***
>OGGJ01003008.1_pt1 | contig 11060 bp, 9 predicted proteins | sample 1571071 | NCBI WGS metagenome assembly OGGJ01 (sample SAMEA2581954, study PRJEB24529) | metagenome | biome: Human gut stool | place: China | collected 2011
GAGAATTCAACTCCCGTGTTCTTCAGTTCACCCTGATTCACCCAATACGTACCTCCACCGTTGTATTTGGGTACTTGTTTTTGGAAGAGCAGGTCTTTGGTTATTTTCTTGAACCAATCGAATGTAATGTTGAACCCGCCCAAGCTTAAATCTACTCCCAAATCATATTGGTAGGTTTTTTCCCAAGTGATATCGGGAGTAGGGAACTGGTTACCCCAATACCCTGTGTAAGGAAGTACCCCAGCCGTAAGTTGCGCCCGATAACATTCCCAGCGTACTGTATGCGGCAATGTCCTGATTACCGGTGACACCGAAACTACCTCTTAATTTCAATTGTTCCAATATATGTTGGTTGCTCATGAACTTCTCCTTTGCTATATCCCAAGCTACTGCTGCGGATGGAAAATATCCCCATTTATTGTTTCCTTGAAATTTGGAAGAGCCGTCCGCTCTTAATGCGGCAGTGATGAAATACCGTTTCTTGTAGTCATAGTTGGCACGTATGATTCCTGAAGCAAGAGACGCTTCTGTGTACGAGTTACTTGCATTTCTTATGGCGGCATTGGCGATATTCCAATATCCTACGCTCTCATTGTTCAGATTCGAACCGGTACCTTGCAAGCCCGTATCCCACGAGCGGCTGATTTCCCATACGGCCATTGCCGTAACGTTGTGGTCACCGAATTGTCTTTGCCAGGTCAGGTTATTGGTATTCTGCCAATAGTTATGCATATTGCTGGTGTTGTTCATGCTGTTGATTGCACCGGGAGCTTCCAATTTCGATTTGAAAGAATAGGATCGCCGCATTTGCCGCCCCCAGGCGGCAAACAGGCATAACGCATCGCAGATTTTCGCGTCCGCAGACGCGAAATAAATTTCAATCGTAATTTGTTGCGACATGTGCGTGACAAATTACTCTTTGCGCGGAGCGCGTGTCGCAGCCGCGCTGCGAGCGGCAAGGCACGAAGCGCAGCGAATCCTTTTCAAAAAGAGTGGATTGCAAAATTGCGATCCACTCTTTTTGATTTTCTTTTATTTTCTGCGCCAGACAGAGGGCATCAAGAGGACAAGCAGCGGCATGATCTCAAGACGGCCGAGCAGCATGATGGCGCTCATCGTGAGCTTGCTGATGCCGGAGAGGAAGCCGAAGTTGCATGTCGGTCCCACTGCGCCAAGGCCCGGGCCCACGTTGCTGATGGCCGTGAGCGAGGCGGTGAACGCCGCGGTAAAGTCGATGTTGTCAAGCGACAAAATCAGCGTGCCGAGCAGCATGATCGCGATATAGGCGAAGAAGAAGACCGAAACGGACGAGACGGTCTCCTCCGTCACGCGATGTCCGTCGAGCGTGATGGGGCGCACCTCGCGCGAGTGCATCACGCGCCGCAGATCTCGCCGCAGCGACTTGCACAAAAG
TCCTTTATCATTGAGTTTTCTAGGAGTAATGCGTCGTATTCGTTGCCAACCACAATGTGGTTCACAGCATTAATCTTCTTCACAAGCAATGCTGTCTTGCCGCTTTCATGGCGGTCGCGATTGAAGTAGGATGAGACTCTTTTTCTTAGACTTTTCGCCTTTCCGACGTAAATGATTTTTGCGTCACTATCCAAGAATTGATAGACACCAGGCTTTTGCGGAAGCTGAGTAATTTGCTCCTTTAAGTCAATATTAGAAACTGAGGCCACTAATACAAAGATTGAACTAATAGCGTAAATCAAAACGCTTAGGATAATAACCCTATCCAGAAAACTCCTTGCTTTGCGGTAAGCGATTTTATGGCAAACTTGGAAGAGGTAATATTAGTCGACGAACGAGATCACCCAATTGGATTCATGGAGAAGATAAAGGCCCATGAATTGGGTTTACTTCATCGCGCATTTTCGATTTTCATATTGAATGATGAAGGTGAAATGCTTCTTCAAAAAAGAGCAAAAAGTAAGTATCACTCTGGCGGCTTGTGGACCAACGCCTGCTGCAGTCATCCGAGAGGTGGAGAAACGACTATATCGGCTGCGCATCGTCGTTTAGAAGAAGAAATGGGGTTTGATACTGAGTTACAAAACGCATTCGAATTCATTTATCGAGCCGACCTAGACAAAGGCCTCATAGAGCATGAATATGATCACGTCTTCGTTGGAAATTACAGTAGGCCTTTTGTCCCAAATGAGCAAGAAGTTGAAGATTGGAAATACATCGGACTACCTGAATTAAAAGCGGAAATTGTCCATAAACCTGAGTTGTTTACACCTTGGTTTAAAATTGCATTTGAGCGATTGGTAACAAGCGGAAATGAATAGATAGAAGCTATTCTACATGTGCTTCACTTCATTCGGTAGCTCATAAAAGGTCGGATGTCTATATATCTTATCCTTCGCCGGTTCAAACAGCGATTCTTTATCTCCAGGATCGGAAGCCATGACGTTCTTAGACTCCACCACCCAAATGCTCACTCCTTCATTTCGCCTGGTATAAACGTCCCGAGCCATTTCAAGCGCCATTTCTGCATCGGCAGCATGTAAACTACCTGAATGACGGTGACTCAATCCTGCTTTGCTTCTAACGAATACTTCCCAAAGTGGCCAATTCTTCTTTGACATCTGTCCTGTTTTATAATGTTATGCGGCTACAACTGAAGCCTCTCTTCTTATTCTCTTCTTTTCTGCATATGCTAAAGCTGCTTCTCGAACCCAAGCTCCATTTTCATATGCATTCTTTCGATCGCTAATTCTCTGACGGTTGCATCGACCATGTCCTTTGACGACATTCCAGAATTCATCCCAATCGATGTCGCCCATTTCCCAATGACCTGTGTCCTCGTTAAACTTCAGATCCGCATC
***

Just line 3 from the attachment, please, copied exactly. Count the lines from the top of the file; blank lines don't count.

TCCTTTATCATTGAGTTTTCTAGGAGTAATGCGTCGTATTCGTTGCCAACCACAATGTGGTTCACAGCATTAATCTTCTTCACAAGCAATGCTGTCTTGCCGCTTTCATGGCGGTCGCGATTGAAGTAGGATGAGACTCTTTTTCTTAGACTTTTCGCCTTTCCGACGTAAATGATTTTTGCGTCACTATCCAAGAATTGATAGACACCAGGCTTTTGCGGAAGCTGAGTAATTTGCTCCTTTAAGTCAATATTAGAAACTGAGGCCACTAATACAAAGATTGAACTAATAGCGTAAATCAAAACGCTTAGGATAATAACCCTATCCAGAAAACTCCTTGCTTTGCGGTAAGCGATTTTATGGCAAACTTGGAAGAGGTAATATTAGTCGACGAACGAGATCACCCAATTGGATTCATGGAGAAGATAAAGGCCCATGAATTGGGTTTACTTCATCGCGCATTTTCGATTTTCATATTGAATGATGAAGGTGAAATGCTTCTTCAAAAAAGAGCAAAAAGTAAGTATCACTCTGGCGGCTTGTGGACCAACGCCTGCTGCAGTCATCCGAGAGGTGGAGAAACGACTATATCGGCTGCGCATCGTCGTTTAGAAGAAGAAATGGGGTTTGATACTGAGTTACAAAACGCATTCGAATTCATTTATCGAGCCGACCTAGACAAAGGCCTCATAGAGCATGAATATGATCACGTCTTCGTTGGAAATTACAGTAGGCCTTTTGTCCCAAATGAGCAAGAAGTTGAAGATTGGAAATACATCGGACTACCTGAATTAAAAGCGGAAATTGTCCATAAACCTGAGTTGTTTACACCTTGGTTTAAAATTGCATTTGAGCGATTGGTAACAAGCGGAAATGAATAGATAGAAGCTATTCTACATGTGCTTCACTTCATTCGGTAGCTCATAAAAGGTCGGATGTCTATATATCTTATCCTTCGCCGGTTCAAACAGCGATTCTTTATCTCCAGGATCGGAAGCCATGACGTTCTTAGACTCCACCACCCAAATGCTCACTCCTTCATTTCGCCTGGTATAAACGTCCCGAGCCATTTCAAGCGCCATTTCTGCATCGGCAGCATGTAAACTACCTGAATGACGGTGACTCAATCCTGCTTTGCTTCTAACGAATACTTCCCAAAGTGGCCAATTCTTCTTTGACATCTGTCCTGTTTTATAATGTTATGCGGCTACAACTGAAGCCTCTCTTCTTATTCTCTTCTTTTCTGCATATGCTAAAGCTGCTTCTCGAACCCAAGCTCCATTTTCATATGCATTCTTTCGATCGCTAATTCTCTGACGGTTGCATCGACCATGTCCTTTGACGACATTCCAGAATTCATCCCAATCGATGTCGCCCATTTCCCAATGACCTGTGTCCTCGTTAAACTTCAGATCCGCATC